Sex differences in baseline characteristics were calculated using t-tests for continuous variables, and χ2 for categorical variables. Associations between sex-specific dietary patterns, baseline cognitive function, and cognitive change over 3 years were determined by linear mixed effects models using the “nlme” [28] and “interaction” [29] statistical packages on R [30], with an unstructured covariance structure. Time was coded as a continuous variable expressed as years since baseline for each follow-up period. The parameter estimates for Diet represented the association between dietary pattern adherence and baseline cognitive performance. The parameter estimates for Diet × Time represented the association between dietary pattern adherence and cognitive decline over the follow-up period (i.e., slope). Positive estimates indicate that greater adherence to the dietary pattern is associated with less decline during follow-up. Dietary intake and covariates were entered as fixed effect factors and participants were specified as a random effects factor. All models were adjusted a priori for age, education (< 12 years, ≥ 12 years), BMI, diabetes, daily energy intake (kcal), and hypertension. All models were also adjusted a priori for past or current estrogen use in women. Statistical significance for all analyses was set at p < 0.05.


Participant characteristics

The majority of participants were Caucasian (98.7%). Participants ranged in age from 67 to 84 years with 44.7% aged 75 years and older. Mean scores on the 3MS at baseline and at each subsequent annual visit were: 94.5 ± 4.1, 93.8 ± 5.1, 93.1 ± 5.7, and 93.2 ± 6.3 for women, and 93.5 ± 4.5, 91.9 ± 6.1, 91.9 ± 6.5, and 91.6 ± 6.2 for men. On average, women scored higher than men on the 3MS at baseline (p < 0.001), were more likely to have hypertension (p = 0.003) and less likely to have diabetes (p < 0.001). No sex differences were found for age, education, or BMI. Participant demographic and health-related characteristics, including cognitive performance on the 3MS, for the total sample and stratified by sex are shown in Table 1.

Table 1 Participant Demographic and Health-Related Characteristics

Sex-specific dietary patterns

In men, two factors identified by PCA accounted for 5.8 and 5.1% of the total variance. The first pattern was characterized by high consumption of fruits, vegetables, fatty fish, legumes, nuts and seeds, rice and rice dishes, poultry, high-fiber cereals, tofu, and lower-fat dairy products, and was labelled the Prudent dietary pattern. The second dietary pattern was characterized by high consumption of red and processed meats, pork, potatoes, white bread, fried foods, butter, baked goods, sugary foods and drinks, high-fat dairy products, eggs and egg dishes, and salty snacks, and was termed the Western dietary pattern. A list of factor loadings for each food item are shown in Supplementary Table 1.

In women, two factors were identified by PCA, and accounted for 5.4 and 4.6% of the total variance. The first pattern, labelled the Prudent dietary pattern, was high in fruits, vegetables, fatty fish, poultry, rice and rice dishes, legumes, eggs and egg dishes, nuts and seeds, tofu, low-fat dairy products, and cheese. The second pattern, labelled the Western dietary pattern, was characterized by high consumption of red and processed meats, pork, white bread, potatoes, fried foods, butter, pasta, baked goods, sugary foods and drinks, high-fat dairy products, and salty snacks. Factor loadings for each food item are shown in Supplementary Table 2.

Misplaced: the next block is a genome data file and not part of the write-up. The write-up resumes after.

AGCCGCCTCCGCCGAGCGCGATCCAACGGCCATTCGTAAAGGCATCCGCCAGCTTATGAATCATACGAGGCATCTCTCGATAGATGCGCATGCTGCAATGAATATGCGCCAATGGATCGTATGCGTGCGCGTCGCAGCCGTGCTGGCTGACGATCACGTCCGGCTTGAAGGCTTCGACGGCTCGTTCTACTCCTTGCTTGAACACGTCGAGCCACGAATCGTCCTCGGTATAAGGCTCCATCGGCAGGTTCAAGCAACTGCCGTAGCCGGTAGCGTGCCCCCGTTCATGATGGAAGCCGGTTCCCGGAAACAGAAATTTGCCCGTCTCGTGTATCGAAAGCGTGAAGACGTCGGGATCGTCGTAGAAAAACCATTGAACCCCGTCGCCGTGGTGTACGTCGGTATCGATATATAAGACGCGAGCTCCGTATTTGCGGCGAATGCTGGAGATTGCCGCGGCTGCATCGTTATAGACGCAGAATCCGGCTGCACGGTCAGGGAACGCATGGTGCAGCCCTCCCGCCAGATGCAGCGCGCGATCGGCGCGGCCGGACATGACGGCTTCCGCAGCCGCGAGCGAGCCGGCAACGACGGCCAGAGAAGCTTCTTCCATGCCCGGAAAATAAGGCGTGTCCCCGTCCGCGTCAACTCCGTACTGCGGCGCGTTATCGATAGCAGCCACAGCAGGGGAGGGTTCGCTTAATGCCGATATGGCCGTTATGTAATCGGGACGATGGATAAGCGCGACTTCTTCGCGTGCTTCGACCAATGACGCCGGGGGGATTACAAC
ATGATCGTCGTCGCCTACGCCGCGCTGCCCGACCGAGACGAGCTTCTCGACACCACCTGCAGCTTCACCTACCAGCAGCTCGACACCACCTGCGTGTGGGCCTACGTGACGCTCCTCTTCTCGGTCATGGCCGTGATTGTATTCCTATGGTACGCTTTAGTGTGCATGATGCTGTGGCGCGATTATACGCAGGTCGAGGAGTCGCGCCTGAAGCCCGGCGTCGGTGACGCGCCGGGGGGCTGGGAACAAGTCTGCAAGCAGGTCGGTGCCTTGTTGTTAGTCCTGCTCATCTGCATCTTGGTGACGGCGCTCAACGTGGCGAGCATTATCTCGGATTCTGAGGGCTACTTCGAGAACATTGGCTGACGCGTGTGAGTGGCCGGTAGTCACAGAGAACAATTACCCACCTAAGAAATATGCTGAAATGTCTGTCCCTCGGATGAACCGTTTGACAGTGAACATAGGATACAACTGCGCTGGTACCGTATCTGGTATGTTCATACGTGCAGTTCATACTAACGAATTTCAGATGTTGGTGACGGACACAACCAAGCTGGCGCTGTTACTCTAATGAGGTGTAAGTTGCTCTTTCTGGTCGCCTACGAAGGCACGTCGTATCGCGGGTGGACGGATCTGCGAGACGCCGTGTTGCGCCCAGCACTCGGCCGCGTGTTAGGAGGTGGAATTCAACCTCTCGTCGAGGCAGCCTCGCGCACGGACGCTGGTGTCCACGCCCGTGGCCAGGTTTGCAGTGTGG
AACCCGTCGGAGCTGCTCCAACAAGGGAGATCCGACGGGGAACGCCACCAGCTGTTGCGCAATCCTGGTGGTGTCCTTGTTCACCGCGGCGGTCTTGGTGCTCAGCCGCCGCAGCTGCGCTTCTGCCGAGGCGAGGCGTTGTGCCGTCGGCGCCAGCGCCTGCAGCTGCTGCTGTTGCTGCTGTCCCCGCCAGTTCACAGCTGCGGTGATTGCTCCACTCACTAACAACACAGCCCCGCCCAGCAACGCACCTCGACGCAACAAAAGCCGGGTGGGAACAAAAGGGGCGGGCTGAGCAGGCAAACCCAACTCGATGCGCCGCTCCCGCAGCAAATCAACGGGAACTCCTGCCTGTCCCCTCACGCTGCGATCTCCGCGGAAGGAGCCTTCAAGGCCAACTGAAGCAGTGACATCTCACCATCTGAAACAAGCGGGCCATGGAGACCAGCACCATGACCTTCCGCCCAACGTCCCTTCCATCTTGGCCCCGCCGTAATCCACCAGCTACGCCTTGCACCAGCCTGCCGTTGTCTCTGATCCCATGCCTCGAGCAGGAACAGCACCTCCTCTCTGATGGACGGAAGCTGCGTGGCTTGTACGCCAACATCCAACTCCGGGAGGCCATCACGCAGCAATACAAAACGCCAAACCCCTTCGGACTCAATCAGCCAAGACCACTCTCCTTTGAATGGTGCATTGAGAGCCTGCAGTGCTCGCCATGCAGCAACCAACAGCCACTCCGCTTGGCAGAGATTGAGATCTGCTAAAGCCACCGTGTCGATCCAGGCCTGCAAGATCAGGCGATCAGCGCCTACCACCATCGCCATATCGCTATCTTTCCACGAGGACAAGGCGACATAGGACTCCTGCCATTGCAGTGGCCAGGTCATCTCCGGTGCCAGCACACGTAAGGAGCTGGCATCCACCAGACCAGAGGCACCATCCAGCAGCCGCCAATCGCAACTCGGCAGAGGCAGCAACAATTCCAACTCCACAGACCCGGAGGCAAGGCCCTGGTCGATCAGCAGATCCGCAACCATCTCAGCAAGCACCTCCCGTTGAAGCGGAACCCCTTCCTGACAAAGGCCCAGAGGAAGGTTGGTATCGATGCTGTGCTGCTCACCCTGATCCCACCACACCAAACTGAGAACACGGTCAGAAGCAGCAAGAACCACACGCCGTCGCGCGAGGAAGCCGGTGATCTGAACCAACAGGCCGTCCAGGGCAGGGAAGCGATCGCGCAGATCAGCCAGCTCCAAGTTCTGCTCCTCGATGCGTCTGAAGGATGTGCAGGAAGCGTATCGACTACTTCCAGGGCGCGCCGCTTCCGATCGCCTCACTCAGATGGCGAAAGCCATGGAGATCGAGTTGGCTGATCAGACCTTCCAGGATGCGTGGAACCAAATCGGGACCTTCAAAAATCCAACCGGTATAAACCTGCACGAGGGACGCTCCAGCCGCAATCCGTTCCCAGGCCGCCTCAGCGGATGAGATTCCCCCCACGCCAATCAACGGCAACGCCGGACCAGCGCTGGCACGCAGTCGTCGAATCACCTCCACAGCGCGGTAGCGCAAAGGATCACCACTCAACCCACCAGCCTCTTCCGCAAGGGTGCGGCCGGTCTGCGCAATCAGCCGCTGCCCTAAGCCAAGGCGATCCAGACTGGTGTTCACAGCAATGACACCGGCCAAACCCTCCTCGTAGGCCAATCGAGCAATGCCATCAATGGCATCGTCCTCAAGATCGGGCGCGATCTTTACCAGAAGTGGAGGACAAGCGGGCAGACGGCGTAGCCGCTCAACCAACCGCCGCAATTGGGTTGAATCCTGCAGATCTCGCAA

Dietary pattern adherence and cognitive function

Unadjusted linear mixed effects models revealed that, in men, higher adherence to the prudent dietary pattern was associated with better baseline cognitive performance (β = 0.534, p = 0.04); whereas greater adherence to the Western dietary patterns was associated with poorer baseline cognitive performance (β = − 0.713, p = 0.005). In women, higher adherence to the prudent dietary pattern was also associated with better baseline cognitive performance (β = 0.654, p = 0.004), while the Western dietary pattern was not associated with baseline cognition (β = − 0.368, p = 0.11).

Adjustment of the linear mixed effects models for covariates in men did not significantly change the association between Western dietary pattern adherence and baseline cognition (β = − 0.652, p = 0.02); however, the association between prudent dietary pattern adherence and baseline cognition was no longer statistically significant following adjustment for covariates (β = 0.313, p = 0.22). In women, the association between prudent dietary pattern adherence and baseline cognitive function was no longer statistically significant following adjustment for covariates (β = 0.403, p = 0.12). Linear mixed effects models showed significant decline in 3MS performance over time in men (β = − 0.63, p < 0.001) and women (β = − 0.48, p < 0.001), which remained significant after controlling for covariates. However, unadjusted and adjusted models revealed that the slope of cognitive decline did not change as a function of degree of adherence to the prudent or Western dietary patterns in men and women (ps > 0.10). See Table 2 for all model details.

Table 2 Association Between Sex-specific Dietary Patterns, Baseline Cognition, and Cognitive Change Over 3 Years


The role of lifestyle behaviors in the maintenance of cognitive function in later adulthood has received increasing attention. Among the various lifestyle behaviors under investigation, patterns of dietary intake have shown promising results in modulating cognitive function among older adults. In more recent years, the importance of sex and gender-based analyses has come forth as an important line of investigation given differential biological and cultural exposures that may influence lifestyle behaviors and cognitive functioning [31]. The objective of this study was to determine if sex-specific dietary patterns were associated with global cognitive function in non-demented, community-dwelling older adults at baseline and over a 3-year follow-up period. Dietary patterns characterizing a prudent and Western diet were derived for both men and women. Overall, the study findings suggest that men may be more sensitive to the effects of an unhealthy Western dietary pattern, relative to women. Further, adherence to a prudent dietary pattern may not be sensitive enough to independently associate with cognitive health [18]. Finally, results showed that null association between dietary patterns and global cognitive change was comparable in men and women.